Loading page...

Romanian Business News - ACTMedia :: Services|About us|Contact|RSS RSS


Coface Romania : Nobody forecasts recession for Romania this year


This year should be a year of truce, a resilient year in many sectors and in which no economic contraction is expected, Bogdan Nichisoiu, Coface Romania rating manager, told at a press conference on Wednesday.

"2024 should be a year of truce. A resilient year on very, very many sectors, very many vectors of economic traction. I look at what our whole profession, yes, and in a broad sense, what the IMF says, what the European Commission forecasts, yes, so this whole portfolio of predictions for 2024, the common denominator is that for Romania nobody is pointing to recession. So this range of economic growth is between 2.4 - 3.5%, obviously the option, the most optimistic prediction being that of the Government, but it is important to note that nobody is predicting a recession, a contraction of the economy. We practically join this thesis. Why? Because we believe in the resilience of private consumption in 2024. This is an election year. Statistically in the last 30 years, no election year has ever had a contraction in private consumption. We have a tight labor market. I don't think, it would be the surprise of the century for me to see an exacerbation of unemployment. The money will continue to stay in the pockets of employees. A real salary that stays in positive territory. Even if we have this kind of inflection point in January, we still see inflation in this range at the end of the year of 5.5 to 6 percentage points. We think that nominal wages will increase by about 7 - 8 percentage points, real wages we see in a positive zone. Again, this is an ingredient that should bring resilience to private consumption," said Bogdan Nichisoiu.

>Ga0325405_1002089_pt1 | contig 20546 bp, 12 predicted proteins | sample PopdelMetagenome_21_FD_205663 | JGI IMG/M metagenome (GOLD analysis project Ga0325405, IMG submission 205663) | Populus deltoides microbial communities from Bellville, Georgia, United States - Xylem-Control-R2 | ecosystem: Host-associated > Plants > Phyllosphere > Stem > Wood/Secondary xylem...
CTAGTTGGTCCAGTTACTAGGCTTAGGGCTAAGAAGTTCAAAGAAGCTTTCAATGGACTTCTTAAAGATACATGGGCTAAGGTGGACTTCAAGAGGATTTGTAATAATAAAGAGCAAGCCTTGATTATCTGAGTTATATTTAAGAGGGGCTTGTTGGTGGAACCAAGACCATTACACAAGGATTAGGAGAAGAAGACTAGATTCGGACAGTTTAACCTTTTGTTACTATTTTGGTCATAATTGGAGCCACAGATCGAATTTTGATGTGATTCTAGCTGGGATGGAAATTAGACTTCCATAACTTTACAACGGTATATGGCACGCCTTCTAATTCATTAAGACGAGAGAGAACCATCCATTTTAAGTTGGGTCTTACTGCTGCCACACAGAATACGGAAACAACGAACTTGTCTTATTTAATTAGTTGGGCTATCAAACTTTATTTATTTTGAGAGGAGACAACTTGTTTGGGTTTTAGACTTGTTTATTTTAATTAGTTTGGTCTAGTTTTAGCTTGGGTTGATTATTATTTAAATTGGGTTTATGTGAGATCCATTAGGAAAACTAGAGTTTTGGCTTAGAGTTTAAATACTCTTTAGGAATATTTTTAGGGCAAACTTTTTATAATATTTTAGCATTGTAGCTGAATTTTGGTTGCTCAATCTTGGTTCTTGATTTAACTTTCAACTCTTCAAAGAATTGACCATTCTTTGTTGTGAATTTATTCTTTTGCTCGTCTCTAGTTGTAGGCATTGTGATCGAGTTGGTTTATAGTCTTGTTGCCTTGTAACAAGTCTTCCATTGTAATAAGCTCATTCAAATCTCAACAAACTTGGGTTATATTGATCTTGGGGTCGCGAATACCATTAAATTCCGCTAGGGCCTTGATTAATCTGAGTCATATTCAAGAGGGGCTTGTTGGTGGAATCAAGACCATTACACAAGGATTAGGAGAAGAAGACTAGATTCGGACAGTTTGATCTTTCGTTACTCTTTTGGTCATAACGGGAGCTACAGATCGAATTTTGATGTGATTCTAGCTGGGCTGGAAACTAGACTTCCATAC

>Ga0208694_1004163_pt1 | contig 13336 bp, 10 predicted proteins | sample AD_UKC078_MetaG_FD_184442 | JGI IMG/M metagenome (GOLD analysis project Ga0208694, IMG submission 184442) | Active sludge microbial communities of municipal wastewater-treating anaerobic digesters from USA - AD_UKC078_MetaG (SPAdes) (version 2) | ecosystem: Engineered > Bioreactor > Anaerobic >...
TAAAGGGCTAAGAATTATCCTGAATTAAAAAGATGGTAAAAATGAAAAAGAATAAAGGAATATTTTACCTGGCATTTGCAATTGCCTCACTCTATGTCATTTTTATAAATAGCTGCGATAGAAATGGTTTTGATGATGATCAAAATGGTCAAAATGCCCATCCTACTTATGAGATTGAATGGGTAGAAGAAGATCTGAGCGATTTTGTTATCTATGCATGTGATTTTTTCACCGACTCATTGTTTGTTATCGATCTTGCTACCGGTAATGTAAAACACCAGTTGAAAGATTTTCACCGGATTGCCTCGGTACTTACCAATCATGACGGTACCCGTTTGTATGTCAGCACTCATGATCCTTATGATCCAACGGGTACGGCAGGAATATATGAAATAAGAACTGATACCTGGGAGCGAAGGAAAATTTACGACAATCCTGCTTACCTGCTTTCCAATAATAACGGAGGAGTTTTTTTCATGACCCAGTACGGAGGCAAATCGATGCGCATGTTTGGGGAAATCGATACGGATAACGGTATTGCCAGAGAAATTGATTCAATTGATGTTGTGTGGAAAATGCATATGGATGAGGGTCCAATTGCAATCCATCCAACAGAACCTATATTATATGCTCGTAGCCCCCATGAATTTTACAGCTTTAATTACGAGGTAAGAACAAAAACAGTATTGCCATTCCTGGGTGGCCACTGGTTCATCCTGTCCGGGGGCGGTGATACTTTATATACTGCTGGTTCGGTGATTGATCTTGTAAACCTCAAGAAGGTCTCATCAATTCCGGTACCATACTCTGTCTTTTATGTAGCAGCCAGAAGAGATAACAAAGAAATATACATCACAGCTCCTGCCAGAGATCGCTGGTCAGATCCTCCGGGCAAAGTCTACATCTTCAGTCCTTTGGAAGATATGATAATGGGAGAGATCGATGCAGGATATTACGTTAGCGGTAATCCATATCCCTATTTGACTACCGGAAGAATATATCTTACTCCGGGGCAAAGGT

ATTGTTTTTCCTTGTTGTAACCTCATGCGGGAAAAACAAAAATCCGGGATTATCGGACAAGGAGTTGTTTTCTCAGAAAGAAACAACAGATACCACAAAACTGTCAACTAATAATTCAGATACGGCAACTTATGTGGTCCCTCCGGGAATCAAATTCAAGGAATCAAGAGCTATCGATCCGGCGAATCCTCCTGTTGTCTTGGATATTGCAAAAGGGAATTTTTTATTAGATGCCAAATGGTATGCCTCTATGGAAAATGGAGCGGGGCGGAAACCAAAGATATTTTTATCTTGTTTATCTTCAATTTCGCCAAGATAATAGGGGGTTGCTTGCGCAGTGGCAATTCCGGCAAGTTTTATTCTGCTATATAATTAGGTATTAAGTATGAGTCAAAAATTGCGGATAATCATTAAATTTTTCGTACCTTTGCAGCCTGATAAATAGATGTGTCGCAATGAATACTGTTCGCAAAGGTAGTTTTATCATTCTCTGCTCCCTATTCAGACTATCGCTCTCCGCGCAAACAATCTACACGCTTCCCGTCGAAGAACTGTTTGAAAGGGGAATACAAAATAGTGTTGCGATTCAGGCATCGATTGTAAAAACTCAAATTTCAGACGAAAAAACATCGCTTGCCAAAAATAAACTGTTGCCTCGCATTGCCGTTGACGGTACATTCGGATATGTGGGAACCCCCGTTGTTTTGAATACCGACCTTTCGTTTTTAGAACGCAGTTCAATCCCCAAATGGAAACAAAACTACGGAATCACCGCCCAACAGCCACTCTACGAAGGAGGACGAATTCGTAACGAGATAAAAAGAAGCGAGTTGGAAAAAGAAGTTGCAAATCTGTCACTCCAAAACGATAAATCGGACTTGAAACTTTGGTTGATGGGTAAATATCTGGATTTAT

He said that without a major external shock he does not see a "frugal figure" in the consumption area in 2024, as it was in 2023, of 1.9%, but a higher one.

However, the impact of energy costs is more diluted and if things stay as they are in the Middle East they do not massively impact the liquefied natural gas ecosystem on which Europe depends.